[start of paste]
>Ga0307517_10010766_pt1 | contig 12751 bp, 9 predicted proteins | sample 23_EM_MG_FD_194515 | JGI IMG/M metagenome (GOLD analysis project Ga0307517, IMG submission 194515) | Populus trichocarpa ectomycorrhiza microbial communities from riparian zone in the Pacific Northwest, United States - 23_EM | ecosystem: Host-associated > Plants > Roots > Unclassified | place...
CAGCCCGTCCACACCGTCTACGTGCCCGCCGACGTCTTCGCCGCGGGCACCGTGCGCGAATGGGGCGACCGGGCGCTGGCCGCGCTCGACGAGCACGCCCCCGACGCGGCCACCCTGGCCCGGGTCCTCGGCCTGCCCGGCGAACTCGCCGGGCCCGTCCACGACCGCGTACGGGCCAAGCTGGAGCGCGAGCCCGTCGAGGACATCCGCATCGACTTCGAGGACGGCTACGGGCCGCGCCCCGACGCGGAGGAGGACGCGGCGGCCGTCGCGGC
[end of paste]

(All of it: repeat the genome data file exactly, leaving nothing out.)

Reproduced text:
>Ga0307517_10010766_pt1 | contig 12751 bp, 9 predicted proteins | sample 23_EM_MG_FD_194515 | JGI IMG/M metagenome (GOLD analysis project Ga0307517, IMG submission 194515) | Populus trichocarpa ectomycorrhiza microbial communities from riparian zone in the Pacific Northwest, United States - 23_EM | ecosystem: Host-associated > Plants > Roots > Unclassified | place...
CAGCCCGTCCACACCGTCTACGTGCCCGCCGACGTCTTCGCCGCGGGCACCGTGCGCGAATGGGGCGACCGGGCGCTGGCCGCGCTCGACGAGCACGCCCCCGACGCGGCCACCCTGGCCCGGGTCCTCGGCCTGCCCGGCGAACTCGCCGGGCCCGTCCACGACCGCGTACGGGCCAAGCTGGAGCGCGAGCCCGTCGAGGACATCCGCATCGACTTCGAGGACGGCTACGGGCCGCGCCCCGACGCGGAGGAGGACGCGGCGGCCGTCGCGGC